Another sad story from the 1918-1919 Spanish Flu pandemic

We have already told the sad story behind Godfrey’s shop – 1 Queen Street – and how the Spanish Flu affected that family. In this blog we look at another formerly well-known Brimington family – the Phipps – and how they were tragically visited by the same flu.

On 23 November 1918 the Derbyshire Courier reported that in Brimington ‘The influenza epidemic is still serious and during the past fortnight 14 deaths have occurred. The schools have not yet re-opened.’

One of these 14 deaths was that of Elsie Hannah Phipps, who died at home, ‘Glen Royd’, Station Road, on 15 November. The single cause of death given by Dr Arthur Court, of Stavaley, was influenza.

Elsie was the second of three daughters of Henry and Elizabeth Ann Phipps, with whom she lived along with her younger sister Edna Lizzie. The eldest daughter, Dora Carter, had been married in 1909 and was living in Rotherham.

Phipps’ original shop, on the corner of High Street and John Street, can be seen to the right on this Edwardian postcard. Presumably this was also the family home until they later moved to Station Road.

Henry Phipps was once a well-known figure in Brimington. He was a JP and served variously on the parish, rural district and county councils. He was chairman of the parish council throughout the Spanish flu pandemic. He was also active in the Bethel Primitive Methodist church as were all his daughters. Phipps had moved to Brimington from West Bromwich in the early 1870s working initially as a blacksmith, before moving into grocery retailing. He had a shop on the corner of John Street and High Street for some years. This was clearly a prosperous family.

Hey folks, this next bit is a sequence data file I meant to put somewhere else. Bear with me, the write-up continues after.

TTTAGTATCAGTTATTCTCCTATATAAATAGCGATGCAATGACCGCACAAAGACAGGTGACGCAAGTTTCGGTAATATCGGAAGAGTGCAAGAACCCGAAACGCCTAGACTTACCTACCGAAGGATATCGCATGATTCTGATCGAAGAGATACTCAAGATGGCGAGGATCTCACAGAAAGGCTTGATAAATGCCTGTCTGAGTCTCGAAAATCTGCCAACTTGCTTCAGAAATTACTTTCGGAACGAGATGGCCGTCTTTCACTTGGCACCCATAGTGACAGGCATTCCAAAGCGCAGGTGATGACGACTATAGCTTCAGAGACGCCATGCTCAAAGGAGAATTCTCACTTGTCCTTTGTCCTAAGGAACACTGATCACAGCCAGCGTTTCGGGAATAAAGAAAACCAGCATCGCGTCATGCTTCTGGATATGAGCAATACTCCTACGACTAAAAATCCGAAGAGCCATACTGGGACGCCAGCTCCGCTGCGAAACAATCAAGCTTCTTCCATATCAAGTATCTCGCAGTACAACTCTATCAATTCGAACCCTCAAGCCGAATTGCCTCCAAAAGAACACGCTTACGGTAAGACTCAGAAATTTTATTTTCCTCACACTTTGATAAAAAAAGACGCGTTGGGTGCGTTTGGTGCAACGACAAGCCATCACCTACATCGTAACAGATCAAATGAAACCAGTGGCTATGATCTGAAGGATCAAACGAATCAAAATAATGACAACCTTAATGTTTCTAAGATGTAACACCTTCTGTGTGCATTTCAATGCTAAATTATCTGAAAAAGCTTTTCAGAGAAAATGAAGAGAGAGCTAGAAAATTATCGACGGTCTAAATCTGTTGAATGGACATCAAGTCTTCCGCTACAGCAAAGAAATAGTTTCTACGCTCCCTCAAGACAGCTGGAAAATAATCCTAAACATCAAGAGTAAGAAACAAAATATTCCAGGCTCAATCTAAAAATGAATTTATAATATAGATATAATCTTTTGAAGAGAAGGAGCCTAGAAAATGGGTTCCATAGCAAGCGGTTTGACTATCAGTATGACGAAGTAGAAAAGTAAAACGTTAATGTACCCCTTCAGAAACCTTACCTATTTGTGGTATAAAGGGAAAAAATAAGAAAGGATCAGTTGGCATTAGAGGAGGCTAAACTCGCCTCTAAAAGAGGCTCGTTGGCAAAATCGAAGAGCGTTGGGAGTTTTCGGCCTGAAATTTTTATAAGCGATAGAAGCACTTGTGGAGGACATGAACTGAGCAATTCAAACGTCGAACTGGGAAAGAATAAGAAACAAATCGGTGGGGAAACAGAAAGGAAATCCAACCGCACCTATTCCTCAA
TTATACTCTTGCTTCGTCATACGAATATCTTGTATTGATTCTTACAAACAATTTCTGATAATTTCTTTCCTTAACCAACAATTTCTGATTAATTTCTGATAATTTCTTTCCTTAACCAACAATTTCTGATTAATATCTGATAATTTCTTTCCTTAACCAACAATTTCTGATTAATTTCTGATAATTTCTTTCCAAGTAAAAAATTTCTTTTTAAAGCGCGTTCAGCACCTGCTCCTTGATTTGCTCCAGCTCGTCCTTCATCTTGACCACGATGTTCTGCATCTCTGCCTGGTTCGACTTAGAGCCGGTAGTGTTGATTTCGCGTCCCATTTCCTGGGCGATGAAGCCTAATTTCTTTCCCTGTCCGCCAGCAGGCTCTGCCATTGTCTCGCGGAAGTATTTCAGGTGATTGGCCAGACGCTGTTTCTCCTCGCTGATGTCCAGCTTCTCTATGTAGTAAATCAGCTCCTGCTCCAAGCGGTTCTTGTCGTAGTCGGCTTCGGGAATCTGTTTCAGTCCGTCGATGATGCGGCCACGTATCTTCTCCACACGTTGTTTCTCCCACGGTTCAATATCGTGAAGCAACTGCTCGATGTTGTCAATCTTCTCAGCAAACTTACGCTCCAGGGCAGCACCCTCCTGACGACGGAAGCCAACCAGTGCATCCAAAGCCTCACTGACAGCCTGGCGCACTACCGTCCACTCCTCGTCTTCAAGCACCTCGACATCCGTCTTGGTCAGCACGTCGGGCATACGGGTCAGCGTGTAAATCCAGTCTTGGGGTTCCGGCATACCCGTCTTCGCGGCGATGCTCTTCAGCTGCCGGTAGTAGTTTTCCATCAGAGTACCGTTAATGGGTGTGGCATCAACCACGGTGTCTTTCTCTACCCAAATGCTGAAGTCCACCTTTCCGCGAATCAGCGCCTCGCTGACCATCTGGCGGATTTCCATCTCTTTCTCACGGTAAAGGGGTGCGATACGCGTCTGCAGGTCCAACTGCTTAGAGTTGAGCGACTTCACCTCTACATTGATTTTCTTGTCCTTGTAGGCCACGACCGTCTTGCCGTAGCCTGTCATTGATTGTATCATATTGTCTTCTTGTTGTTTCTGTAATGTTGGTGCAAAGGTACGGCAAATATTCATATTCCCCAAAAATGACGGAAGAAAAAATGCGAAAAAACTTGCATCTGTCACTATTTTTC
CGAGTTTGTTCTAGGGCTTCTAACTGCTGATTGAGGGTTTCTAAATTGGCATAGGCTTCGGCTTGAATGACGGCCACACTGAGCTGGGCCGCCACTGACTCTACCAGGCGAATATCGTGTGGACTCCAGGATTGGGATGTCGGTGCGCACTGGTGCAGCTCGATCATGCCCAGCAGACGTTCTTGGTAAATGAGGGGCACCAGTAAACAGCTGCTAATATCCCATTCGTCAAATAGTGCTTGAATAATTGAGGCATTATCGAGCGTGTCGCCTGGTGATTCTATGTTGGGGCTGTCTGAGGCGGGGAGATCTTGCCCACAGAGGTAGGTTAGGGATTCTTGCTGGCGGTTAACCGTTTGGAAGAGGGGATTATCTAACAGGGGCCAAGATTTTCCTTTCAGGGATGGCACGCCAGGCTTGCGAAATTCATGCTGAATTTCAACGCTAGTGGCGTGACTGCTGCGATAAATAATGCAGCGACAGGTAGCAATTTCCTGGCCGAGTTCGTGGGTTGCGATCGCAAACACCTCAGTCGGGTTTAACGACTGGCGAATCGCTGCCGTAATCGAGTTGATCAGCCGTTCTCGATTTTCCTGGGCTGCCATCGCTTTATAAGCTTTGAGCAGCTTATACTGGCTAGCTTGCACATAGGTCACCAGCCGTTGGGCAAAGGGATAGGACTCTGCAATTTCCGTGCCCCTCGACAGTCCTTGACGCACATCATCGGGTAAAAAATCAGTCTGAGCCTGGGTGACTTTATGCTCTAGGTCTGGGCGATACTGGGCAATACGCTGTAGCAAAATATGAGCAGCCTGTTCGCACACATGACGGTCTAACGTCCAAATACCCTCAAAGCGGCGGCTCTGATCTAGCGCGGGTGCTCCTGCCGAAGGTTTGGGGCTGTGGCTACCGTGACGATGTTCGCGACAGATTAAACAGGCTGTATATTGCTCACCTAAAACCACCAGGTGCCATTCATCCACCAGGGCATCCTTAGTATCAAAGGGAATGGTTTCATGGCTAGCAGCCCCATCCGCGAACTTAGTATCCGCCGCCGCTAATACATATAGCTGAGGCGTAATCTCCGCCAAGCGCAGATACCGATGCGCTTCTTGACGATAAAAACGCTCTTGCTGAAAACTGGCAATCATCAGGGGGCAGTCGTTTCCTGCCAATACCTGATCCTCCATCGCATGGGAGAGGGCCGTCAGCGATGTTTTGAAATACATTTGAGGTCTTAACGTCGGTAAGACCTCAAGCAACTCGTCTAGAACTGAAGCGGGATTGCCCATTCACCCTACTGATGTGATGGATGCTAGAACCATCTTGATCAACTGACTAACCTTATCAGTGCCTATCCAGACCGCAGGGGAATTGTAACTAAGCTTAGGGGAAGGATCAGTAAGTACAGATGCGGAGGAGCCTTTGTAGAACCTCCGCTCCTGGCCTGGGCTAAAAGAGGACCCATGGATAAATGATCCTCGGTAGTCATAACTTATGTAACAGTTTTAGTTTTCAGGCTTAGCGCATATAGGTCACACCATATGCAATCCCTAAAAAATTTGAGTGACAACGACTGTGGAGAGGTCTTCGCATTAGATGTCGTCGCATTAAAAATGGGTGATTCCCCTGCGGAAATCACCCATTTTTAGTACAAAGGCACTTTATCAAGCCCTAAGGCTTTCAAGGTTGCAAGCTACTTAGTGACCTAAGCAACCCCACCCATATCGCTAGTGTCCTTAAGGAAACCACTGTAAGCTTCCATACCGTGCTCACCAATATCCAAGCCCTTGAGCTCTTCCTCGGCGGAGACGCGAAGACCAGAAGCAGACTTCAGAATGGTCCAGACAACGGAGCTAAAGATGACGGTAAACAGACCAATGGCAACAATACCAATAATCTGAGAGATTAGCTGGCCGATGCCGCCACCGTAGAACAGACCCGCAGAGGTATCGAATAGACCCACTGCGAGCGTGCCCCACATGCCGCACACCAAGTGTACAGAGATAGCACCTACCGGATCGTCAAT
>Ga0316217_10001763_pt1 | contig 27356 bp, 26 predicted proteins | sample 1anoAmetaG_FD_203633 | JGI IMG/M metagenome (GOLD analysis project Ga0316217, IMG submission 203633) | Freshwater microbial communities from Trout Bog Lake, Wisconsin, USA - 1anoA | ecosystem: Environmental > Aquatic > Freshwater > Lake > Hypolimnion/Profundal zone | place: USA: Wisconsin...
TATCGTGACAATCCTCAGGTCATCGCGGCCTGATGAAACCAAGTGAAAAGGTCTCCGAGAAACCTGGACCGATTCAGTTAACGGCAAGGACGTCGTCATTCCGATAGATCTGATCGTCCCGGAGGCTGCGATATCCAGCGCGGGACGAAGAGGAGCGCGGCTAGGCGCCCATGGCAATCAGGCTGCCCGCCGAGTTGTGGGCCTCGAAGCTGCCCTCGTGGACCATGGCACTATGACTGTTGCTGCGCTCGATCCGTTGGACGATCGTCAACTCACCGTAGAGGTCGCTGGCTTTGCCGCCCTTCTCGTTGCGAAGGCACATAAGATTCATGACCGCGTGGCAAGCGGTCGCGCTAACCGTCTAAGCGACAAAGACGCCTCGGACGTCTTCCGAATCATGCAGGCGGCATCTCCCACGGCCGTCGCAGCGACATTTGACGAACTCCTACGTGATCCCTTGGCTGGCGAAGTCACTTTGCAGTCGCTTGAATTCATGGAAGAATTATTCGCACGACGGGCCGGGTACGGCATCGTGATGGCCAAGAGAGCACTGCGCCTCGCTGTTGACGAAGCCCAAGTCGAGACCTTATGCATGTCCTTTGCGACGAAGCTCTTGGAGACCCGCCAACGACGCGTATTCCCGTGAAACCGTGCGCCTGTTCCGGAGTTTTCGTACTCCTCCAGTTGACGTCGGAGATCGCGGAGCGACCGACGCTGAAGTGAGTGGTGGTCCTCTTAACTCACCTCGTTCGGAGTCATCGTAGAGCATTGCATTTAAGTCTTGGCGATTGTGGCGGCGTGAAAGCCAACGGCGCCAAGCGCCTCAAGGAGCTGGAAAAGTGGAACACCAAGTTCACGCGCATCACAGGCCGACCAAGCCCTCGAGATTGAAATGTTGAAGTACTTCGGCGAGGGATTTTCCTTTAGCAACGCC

All his daughters became schoolmistresses. Elsie was a pupil teacher at Brimington Central Girls’ School during the school years 1899 to 1903. She took her scholarship examination in 1903, being placed in the first division. In 1904 she went into teacher training at Edge Hill College, Liverpool. At her death she had risen to become the headmistress at Princess Street School.

After presumably spending some time living above the shop in the centre of Brimington, Phipps had prospered enough to later live here at ‘Glen Royd’, 41 Station Road. A self-made man, of some influence, Even the ‘great and the good’ were not spared the Spanish flu – whilst Phipps and his wife survived, one of their three daughters, Elsie, succumbed in November 1918.

Elsie had been very active in the religious and social life of the village, including having been a long-standing worker for the King’s Own Society, a non-denominational class for children held at Mount Tabor Methodist Church under the supervision of Mrs Clara Tissington. She had been working with Mrs Tissington and the children on a Red Cross fundraising event when she caught influenza. Elsie had also been a member of the Brimington War Pensions Committee. Prior to her burial in Brimington Cemetery on 18 November a service was held at Glen Royd, as her mother, Elizabeth Ann, was too ill to attend at the cemetery.

Elizabeth survived her illness, living until June 1928. Henry died in 1942. Elsie and her parents are buried in the same plot in Brimington Cemetery.

We’re nearly ready to publish our Brimington & Tapton Miscellany 13. Paul Freeman’s article in that edition more fully covers how the Phipps and other Brimington families were affected. It’s also fully referenced. The article due to be published is the second of a two-part article on the Spanish Flu in Brimington. The first part was published in Miscellany 12. These articles are both fully referenced.

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